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    I get way more pedal strikes on my fat bike than I do on my 29er, but I think I have a lower bottom bracket and my fat bike has 175mm cranks and I put 172.5s on my mtb.

    Get better tires. They'll be taller and they won't be vee 8s.
    You change your own flats? Support your LBS and pay them to instead.

  11. #11
    Rippin da fAt
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    One problem, and it is a problem is the absurdly low BB common to fatbikes. The problem can be compounded during cornering due to the "Q" factor. My 9:Zero:7 pedal strikes riding straight. It's a great bike with a lowering kit, so to speak and it's a deal breaker from my perspective. To have to pedal kick my way up a climb indicates I shoulda broke out my trials bike. The easy answer is go with the fattest tires you can stuff in your bike, secondly is to try a fork with a longer axle to crown to bring up the front end. Keep in mind that the longer fork can affect the caster angle of your bike and make it ride like a chopper.
    To offset the caster angle issue, a shorter rake is in order .

    Food for thought...
    Get fAt, Stay fAt, Ride fAt
    Doctor recommended...

  12. #12
    Elitest thrill junkie
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    Quote Originally Posted by BansheeRune View Post
    One problem, and it is a problem is the absurdly low BB common to fatbikes. The problem can be compounded during cornering due to the "Q" factor. My 9:Zero:7 pedal strikes riding straight. It's a great bike with a lowering kit, so to speak and it's a deal breaker from my perspective. To have to pedal kick my way up a climb indicates I shoulda broke out my trials bike. The easy answer is go with the fattest tires you can stuff in your bike, secondly is to try a fork with a longer axle to crown to bring up the front end. Keep in mind that the longer fork can affect the caster angle of your bike and make it ride like a chopper.
    To offset the caster angle issue, a shorter rake is in order .

    Food for thought...
    We want low bikes because getting over the bike in soft snow conditions is difficult, also when equipped with 4.8" tires, we don't want them to become sky-scrapers.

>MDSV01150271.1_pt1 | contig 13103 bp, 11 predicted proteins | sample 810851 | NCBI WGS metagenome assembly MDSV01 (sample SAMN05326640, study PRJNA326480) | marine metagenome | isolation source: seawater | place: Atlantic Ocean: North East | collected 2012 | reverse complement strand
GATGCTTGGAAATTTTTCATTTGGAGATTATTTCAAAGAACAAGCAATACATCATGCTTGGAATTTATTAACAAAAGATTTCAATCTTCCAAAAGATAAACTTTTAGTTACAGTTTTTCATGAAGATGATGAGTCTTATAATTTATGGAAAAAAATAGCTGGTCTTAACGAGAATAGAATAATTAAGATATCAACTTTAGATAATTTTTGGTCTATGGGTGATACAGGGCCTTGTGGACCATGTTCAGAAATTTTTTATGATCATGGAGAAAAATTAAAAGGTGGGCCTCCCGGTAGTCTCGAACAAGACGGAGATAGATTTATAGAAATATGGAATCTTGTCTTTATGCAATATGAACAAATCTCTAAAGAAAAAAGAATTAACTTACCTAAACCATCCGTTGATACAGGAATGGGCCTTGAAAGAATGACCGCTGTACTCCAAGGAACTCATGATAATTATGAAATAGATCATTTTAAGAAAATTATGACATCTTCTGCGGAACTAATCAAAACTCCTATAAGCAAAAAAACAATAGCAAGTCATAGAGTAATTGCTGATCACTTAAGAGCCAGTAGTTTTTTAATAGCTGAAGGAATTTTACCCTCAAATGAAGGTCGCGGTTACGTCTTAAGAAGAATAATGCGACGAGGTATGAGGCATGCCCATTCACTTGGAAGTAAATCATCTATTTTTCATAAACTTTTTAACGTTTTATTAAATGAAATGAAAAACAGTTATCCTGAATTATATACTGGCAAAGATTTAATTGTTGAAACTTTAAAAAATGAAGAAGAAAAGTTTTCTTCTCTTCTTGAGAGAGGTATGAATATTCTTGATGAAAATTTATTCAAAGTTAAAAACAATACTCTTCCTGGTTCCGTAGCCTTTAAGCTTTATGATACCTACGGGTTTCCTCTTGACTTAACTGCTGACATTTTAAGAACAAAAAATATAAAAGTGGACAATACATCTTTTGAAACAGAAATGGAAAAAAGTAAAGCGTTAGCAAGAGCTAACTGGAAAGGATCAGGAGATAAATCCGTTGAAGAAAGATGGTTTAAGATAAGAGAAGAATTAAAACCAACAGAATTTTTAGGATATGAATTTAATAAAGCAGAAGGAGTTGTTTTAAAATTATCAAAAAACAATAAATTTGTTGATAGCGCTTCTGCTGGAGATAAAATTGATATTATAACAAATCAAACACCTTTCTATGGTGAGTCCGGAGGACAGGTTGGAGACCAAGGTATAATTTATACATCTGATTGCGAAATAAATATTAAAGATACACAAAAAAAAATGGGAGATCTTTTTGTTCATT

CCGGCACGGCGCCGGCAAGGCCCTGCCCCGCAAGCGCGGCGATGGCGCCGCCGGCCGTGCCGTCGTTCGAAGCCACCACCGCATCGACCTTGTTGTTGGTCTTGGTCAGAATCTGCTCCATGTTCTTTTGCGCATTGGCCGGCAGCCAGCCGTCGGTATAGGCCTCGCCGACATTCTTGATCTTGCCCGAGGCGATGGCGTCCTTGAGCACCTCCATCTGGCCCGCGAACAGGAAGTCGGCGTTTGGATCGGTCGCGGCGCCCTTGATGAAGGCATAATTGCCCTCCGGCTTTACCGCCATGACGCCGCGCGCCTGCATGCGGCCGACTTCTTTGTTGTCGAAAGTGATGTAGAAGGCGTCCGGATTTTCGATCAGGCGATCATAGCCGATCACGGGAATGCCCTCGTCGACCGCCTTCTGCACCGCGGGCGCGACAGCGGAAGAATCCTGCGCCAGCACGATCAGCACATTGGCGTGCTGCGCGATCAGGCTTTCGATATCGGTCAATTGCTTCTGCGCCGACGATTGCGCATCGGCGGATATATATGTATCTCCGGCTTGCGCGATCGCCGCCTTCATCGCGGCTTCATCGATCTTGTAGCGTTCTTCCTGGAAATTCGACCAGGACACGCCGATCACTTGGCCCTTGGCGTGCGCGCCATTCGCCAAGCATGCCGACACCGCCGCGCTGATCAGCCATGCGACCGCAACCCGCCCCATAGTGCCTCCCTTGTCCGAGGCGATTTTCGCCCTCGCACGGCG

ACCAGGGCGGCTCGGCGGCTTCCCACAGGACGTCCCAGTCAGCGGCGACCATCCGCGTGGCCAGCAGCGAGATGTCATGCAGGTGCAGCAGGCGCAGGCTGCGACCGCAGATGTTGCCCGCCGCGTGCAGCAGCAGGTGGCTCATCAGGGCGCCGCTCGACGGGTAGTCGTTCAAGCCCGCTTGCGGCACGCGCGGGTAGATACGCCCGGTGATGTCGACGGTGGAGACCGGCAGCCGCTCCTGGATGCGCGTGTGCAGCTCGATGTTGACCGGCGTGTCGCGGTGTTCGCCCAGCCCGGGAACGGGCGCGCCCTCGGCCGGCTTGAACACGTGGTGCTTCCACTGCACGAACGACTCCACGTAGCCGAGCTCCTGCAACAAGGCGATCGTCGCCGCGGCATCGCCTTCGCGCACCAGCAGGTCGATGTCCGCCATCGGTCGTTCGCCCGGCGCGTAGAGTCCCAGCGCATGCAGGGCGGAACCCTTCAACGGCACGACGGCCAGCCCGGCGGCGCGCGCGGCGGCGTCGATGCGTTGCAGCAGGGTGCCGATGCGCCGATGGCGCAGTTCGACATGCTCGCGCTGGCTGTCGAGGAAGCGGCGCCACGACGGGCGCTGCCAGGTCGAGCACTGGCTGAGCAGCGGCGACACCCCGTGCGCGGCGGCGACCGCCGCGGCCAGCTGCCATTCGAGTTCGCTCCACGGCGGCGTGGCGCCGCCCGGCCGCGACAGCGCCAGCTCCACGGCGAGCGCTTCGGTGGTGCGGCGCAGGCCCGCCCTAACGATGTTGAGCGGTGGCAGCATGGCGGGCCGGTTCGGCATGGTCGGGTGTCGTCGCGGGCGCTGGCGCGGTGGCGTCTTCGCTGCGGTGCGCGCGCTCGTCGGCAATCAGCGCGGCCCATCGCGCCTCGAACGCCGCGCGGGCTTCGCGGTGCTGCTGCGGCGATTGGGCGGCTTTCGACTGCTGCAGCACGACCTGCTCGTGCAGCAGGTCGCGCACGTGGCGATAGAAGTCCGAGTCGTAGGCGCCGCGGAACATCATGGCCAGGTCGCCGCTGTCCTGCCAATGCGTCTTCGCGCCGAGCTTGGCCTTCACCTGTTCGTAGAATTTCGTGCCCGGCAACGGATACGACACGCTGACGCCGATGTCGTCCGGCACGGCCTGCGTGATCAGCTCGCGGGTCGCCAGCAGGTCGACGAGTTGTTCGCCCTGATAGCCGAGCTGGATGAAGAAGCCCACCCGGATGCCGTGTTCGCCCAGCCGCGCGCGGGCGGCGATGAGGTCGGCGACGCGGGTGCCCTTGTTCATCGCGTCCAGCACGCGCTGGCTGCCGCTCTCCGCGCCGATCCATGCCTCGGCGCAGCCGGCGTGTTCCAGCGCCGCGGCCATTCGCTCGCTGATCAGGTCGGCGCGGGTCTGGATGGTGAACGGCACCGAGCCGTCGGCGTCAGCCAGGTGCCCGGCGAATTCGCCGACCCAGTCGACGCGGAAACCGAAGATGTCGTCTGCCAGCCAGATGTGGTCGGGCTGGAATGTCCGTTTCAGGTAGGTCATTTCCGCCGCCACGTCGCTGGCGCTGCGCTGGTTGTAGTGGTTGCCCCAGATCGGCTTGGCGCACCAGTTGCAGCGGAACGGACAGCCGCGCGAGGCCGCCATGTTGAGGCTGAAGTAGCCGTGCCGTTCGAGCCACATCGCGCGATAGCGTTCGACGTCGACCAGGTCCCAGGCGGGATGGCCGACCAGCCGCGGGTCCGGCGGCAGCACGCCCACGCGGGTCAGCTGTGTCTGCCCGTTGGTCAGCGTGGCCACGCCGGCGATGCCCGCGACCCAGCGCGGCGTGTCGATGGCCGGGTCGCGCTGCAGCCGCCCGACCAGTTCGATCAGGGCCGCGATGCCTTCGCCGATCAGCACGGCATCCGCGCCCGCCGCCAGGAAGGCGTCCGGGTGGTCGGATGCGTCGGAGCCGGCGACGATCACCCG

"It's only when you stand over it, you know, when you physically stand over the bike, that then you say 'hey, I don't have much stand over height', you know"-T. Ellsworth

    You're turning black metallic.

  13. #13
    Rippin da fAt
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    Quote Originally Posted by Jayem View Post
    We want low bikes because getting over the bike in soft snow conditions is difficult, also when equipped with 4.8" tires, we don't want them to become sky-scrapers.
    That's fine and dandy when it when we get trails that are graded and are like a roadway. Unfortunately in the Rocky mountains that's not remotely an option. I have been a groomer operator for the snowmobile club for more than 15 years and there's great riding out there. It's not to be confused with a +120mm BB like todays trials bike. There should be sufficient clearance to ride my bike as a non-trials bike. Being a lowrider trying to go Jeepin just doesn't work.
    As for mounting a bike, tilt the bloody thing to the side and throw a leg over it and away ya go. Potato mashing shall require more than 4" fresh, just sayin.

    In no way am I trying to be sarcastic. I just need a bike to be rideable as an offroad purpose built rig. Constant pedal strikes due to a rolling trail is not fun, it's a chore. Of my 14 bikes, there is only one that is a lowrider, perfect for Van Nuys Blvd. on Wednesday night, but offroad, hmm...
    Get fAt, Stay fAt, Ride fAt
    Doctor recommended...

  14. #14
    Elitest thrill junkie
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    I understand, but this is a "nine-o-seven" bike. They know a thing or two about winter fat-biking and that's what they concentrate on. Again, in soft snow, it's not nearly as easy to get your booted foot up and over a frame, whilst the bike stands significantly higher than your feet, due to less weight. That's why the low stand-over. Most of the hazards in the winter are packed in with a lot of snow and ice IMO, filling in the gaps and making it easier to ride them, until you get enough snow where they basically go away. I know it's hard to make everyone happy, but I for one think that 907 bikes are a little more orientated towards winter riding with their lower BB and standover, as compared to some of the other fatbikes out there.
    "It's only when you stand over it, you know, when you physically stand over the bike, that then you say 'hey, I don't have much stand over height', you know"-T. Ellsworth

    You're turning black metallic.

  15. #15
    turtles make me hot
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    I've ridden my 907's year round fat and 29+ and can't remember any crazy pedal strikes. Of course there have been some...
    There's a super rooty, rocky climb at my local trail that if I don't hit just right, I'll strike a little. When I'm on fat wheels, I run 4.8 Bud and 4.8 Knard. 29+ is Chupacabras on Velocity Duallys. Both pretty tall wheelsets. I run 180mm cranks.
    I like turtles